One must not ignore the fundamental fact that the “acting church law” of the synodal period ceased to be active, and at the same time, many of the decisions of the 1917-1918 Council did not come into force, for the conditions of life that allowed these norms were changing again. Neither the Church in Russia, nor the Russian Church Abroad is observing the Moscow Council to the letter. This shortcoming in generally accepted practical norms, the lack of a single “acting law” is attested to by our canonical disagreements (often even within a single jurisdiction), as well as by shakiness and uncertainty in the choice of criteria for evaluating canonical foundations. This forces church consciousness again to think over, from all sides, the norms of true canonical structure, forces us to go deep into the Tradition of the Church to find out what eternal church truth demands of us in our modern circumstances. Of course, from this point of view, all Church organizations abroad, starting from 1920, are in essence temporary structures, temporary compromises between the desired ideal – that is most conforming to the canonical norms of the Church – structure and the current temporary forms, which are still being defined by yesterdays “acting practice”. And since none of our “jurisdictions” has broken the apostolic succession of its bishops, and grace-filled life is completely preserved, they are all “valid”, and, thank God, the possibility of common prayer among them is possible. But this does not mean that they are all canonical, or that the question of canonicity is unimportant, as many sentimental people in the jurisdictional world are inclined to think. For some will always be inspired by the ideals of canon law, and strive for them, considering the temporary status of the church and the future. This is the way of the Western European Exarchate. Only someone who is intentionally distorting the facts could say that its position is “the position of final and permanent union with the Church of Constantinople based on its power over all the Churches of the diaspora” (Polsky, p. 6). As a Russian exarchate of the Ecumenical Throne, it is a temporary exarchate, and we have repeated this over and over again, and never denied it, and it is accepted by the Ecumenical Throne. But fr. M. Polsky, for the sake of easy argument and benefit to his own position, in no way wants to admit that the current temporary status of the Russian Church in Europe is one thing, and the consistent canonical structure of the Orthodox Churches to which we should strive, is another. Perhaps he has even already confused the Church with anti-bolshevism and nationalism in their most vulgar forms. Yes, we admit the correctness and advantage of jurisdiction of the Ecumenical Throne over Russian Churches in Europe in view of the impossibility of canonical union of them with the Russian Church (for we cannot in any way, as Fr. M. Polsky does, equate this canonical union with the simple and unfounded statement of its usefulness in light of its de facto absence). Besides this, we consider that the righteousness of the Church and its genuine needs demand the constant union of all Orthodox in one Church, which, in the beginning of its existence was accomplished by the most ancient of the local Churches. The uncanonicity of the Church Abroad synod lies primarily in its confession that uncanonical, and sometimes even openly anticanonical actions are the only true path and norm of the Church. This confession of unrighteousness as righteousness is the main error of the Church Abroad, and is more and more clearly approaching heresy in the original sense of that word – falling away from the conciliar nature of the Universal Church. It has already been long said (and based on a detailed analysis that is unnecessary to repeat), that the Church Abroad’s “Bishops’ Council is an unprecedented jurisdictional organ of recent origin, consisting of refugee bishops without sees and without flocks, and having no jurisdiction and no rights outside the boundaries of the Serbian Patriarchate.”[2]Yu. Kolemin, “The Bishop’s Council in Sremski Karlovci and the contentions of the Church Abroad,” Tserkovnyj Vestnik, 1934. No. 1. P. 22; see also the important article: archpriest G. … Continue reading No number of citations of the fact that metropolitan Evlogy and metropolitan Theophil themselves once recognized this Council at all change this fact, since in the canonical world, “canonicity” does not depend on recognition, decrees, or orders, but from conformity to the given norms and essence of the Orthodox Church. It is impossible to justify the Synod Abroad neither from the point of view of authentic canonicity, nor as an “acting church law” of any period of Church history. No number of citations and references will demonstrate how the Church Abroad Synod and Council could have arisen from the Higher Church Authority in southern Russia, for the smaller cannot give rise to the larger, nor can the part give rise to the whole. Canonically, this is all unthinkable. And even if archpriest Polsky succeeded in proving de facto precedent, all the same nothing will make this strange and unheard-of situation in the history of the Church canonical – the Bishops’ Council Abroad is led by a hierarch that has no see, or flock. Citing the 34th apostolic canon as the basis and source and justification for the Synod Abroad, Fr. M. Polsky forgets, as it were, that the “first bishop” that this canon speaks of is all the same a bishop of a set Church, and not only a “president”. The introduction of this position, in any case, far surpasses the Roman Church, in which the Pope of Rome is the head of the Church and head Bishop simply because he is the head of the Roman Church, and not due to clerical seniority or his own personal qualities or accomplishments. Which canon law allows naming a bishop in Africa against the will of the Patriarch of Alexandria, lead bishop of that region? True, “Pravoslavnaia Rus’” write thus: “Answering the protest of the Patriarch of Alexandria… we have decided to inform him that we have not formed a diocese, but simply given the duty to a bishop to direct the local Russian Orthodox communities, still commemorating the Patriarch at the same time.” But what does this all mean translated into the language of canonicity with at least a minimal respect to the meaning of the words? Is it not clear that even Fr. M. Polsky considers the appointment of a bishop in another’s territory only possibly with the permission of the local first hierarch, and that commemorating that first hierarch at the Liturgy testifies to that permission.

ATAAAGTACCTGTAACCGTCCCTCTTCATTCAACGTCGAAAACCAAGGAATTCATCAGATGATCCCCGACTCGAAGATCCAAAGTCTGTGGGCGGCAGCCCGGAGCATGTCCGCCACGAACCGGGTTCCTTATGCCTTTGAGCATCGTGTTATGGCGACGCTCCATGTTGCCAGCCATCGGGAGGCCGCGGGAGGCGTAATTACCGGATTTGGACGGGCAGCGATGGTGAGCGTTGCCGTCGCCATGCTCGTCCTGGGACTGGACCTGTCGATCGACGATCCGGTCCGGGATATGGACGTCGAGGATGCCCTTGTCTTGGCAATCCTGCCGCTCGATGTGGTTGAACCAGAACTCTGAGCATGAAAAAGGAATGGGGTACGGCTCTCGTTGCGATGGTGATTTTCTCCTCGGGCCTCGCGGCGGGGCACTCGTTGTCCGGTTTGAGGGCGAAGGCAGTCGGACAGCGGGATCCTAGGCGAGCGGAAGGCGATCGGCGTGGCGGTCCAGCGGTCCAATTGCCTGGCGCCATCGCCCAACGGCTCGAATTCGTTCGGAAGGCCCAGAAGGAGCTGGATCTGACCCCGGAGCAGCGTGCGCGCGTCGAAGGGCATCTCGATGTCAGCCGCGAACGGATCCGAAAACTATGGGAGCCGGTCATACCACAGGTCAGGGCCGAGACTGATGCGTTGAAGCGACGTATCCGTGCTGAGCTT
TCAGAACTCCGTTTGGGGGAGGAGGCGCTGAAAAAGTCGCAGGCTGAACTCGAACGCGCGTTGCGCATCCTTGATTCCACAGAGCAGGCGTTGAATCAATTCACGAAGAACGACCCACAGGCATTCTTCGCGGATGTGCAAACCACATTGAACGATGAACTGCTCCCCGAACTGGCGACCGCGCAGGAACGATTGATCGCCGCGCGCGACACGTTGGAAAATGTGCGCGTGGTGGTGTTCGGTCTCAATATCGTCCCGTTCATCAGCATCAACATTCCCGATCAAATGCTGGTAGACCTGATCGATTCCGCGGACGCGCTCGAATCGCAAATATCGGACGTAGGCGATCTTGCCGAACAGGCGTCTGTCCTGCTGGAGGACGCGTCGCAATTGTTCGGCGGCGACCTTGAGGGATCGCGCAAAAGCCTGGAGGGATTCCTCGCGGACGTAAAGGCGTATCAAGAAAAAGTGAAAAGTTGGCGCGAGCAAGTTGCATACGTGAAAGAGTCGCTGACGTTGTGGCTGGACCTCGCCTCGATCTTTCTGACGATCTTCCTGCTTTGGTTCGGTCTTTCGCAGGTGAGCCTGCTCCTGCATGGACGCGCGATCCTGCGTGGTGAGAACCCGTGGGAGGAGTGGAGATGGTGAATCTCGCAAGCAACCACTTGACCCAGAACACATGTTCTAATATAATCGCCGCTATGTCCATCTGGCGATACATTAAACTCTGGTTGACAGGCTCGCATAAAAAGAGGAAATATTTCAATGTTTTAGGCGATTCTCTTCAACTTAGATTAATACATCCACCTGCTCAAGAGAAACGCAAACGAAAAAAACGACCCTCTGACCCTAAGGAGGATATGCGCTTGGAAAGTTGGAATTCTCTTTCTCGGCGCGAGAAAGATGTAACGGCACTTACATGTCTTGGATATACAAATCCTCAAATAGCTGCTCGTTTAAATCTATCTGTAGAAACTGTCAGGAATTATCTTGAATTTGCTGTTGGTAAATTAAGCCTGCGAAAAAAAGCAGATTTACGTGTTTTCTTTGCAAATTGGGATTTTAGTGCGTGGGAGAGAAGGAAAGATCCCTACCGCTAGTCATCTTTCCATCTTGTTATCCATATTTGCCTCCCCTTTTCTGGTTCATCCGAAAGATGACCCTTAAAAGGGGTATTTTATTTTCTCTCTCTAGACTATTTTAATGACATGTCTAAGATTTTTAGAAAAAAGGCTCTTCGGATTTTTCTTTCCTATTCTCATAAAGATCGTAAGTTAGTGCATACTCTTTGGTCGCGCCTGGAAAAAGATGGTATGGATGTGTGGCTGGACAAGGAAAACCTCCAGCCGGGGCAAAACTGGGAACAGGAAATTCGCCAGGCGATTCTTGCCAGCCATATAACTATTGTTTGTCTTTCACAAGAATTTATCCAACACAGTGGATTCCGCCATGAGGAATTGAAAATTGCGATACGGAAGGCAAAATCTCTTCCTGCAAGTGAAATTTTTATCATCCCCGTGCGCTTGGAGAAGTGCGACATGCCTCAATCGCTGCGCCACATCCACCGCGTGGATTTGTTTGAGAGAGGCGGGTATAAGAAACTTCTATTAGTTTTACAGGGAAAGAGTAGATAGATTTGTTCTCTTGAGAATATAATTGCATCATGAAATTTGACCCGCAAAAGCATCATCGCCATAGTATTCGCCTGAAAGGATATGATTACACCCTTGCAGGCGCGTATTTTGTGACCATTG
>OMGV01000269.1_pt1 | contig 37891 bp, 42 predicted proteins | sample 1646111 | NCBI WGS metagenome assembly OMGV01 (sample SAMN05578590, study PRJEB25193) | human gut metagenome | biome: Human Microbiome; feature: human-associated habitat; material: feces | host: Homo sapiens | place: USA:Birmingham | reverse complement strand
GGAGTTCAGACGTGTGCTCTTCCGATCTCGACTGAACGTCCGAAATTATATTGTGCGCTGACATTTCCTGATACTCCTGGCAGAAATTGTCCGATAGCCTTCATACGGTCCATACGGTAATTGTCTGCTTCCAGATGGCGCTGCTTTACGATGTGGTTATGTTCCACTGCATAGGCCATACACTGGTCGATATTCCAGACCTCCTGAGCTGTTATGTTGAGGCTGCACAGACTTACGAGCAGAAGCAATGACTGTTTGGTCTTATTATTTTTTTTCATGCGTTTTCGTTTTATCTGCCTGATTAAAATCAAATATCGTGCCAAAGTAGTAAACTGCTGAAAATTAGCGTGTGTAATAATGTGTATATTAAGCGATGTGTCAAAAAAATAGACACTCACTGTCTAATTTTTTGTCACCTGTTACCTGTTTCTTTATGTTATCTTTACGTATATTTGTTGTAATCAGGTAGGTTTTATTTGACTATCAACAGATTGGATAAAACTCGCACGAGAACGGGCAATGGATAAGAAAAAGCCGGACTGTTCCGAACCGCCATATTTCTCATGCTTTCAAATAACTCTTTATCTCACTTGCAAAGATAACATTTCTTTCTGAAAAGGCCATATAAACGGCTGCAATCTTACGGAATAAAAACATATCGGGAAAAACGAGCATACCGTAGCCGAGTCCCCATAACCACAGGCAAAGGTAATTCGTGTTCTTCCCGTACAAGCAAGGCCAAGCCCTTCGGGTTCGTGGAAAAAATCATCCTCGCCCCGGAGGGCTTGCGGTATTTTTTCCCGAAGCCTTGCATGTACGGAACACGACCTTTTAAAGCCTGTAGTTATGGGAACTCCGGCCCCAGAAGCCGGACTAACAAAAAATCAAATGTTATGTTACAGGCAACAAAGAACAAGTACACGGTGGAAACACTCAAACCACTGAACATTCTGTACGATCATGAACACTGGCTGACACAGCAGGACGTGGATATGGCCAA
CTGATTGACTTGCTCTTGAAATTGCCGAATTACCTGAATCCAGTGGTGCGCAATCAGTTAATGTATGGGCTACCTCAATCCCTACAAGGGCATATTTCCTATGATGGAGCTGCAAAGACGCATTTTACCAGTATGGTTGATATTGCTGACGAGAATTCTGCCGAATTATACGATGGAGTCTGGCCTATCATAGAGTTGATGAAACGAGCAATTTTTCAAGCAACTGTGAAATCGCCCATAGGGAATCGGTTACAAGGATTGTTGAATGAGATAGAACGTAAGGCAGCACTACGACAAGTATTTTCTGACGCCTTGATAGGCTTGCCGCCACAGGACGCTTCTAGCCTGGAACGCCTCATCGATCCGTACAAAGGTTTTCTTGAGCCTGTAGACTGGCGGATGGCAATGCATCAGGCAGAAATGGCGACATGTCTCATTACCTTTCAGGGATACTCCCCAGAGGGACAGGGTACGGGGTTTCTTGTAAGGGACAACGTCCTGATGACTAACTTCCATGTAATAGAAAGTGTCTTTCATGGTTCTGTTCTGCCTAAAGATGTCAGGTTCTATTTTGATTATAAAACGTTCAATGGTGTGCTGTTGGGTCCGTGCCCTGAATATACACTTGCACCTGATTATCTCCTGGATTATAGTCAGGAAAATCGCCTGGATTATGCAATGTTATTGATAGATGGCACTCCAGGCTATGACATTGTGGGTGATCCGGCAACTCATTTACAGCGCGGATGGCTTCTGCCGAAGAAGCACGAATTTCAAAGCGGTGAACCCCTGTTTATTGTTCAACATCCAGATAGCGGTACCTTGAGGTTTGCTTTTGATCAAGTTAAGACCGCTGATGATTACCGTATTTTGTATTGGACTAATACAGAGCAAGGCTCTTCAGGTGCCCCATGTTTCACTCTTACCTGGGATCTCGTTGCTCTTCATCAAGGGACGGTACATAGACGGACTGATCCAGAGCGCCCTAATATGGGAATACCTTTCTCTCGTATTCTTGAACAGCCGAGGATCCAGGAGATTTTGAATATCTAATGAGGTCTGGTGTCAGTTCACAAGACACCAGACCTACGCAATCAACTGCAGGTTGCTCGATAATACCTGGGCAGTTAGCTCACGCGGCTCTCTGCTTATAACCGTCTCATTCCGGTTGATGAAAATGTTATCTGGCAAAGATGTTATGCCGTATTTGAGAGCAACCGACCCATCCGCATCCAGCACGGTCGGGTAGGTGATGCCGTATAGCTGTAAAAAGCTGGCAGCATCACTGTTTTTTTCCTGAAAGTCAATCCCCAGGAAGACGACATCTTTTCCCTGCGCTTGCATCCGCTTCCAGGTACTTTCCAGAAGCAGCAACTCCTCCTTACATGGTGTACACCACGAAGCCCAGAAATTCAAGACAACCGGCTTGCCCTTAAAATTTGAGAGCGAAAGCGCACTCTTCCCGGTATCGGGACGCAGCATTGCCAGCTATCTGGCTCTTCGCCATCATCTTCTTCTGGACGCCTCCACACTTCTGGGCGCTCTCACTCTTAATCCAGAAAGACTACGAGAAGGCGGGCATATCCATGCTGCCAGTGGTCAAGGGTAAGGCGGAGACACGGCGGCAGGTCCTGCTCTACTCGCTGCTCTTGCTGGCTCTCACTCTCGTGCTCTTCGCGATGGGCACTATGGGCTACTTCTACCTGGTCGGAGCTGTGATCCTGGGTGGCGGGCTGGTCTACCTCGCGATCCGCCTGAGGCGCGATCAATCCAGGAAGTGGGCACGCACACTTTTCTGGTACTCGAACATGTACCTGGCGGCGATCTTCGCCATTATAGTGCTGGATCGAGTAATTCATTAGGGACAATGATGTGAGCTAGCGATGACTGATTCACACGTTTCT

All of these examples show that Fr. M. Polsky and his ilk do not think at all about true canonicity, but that the refusal of the jurisdiction Abroad to measure itself by the eternal norms of the Church and its constant and obvious disdain for the most basic rules of Orthodox Tradition allow us to conclude in uncanonicity. There are, after all, certain norms in the Orthodox Church that cannot be set aside, and sooner or later one must return from the anarchy or self-rule that reign in our days to these norms.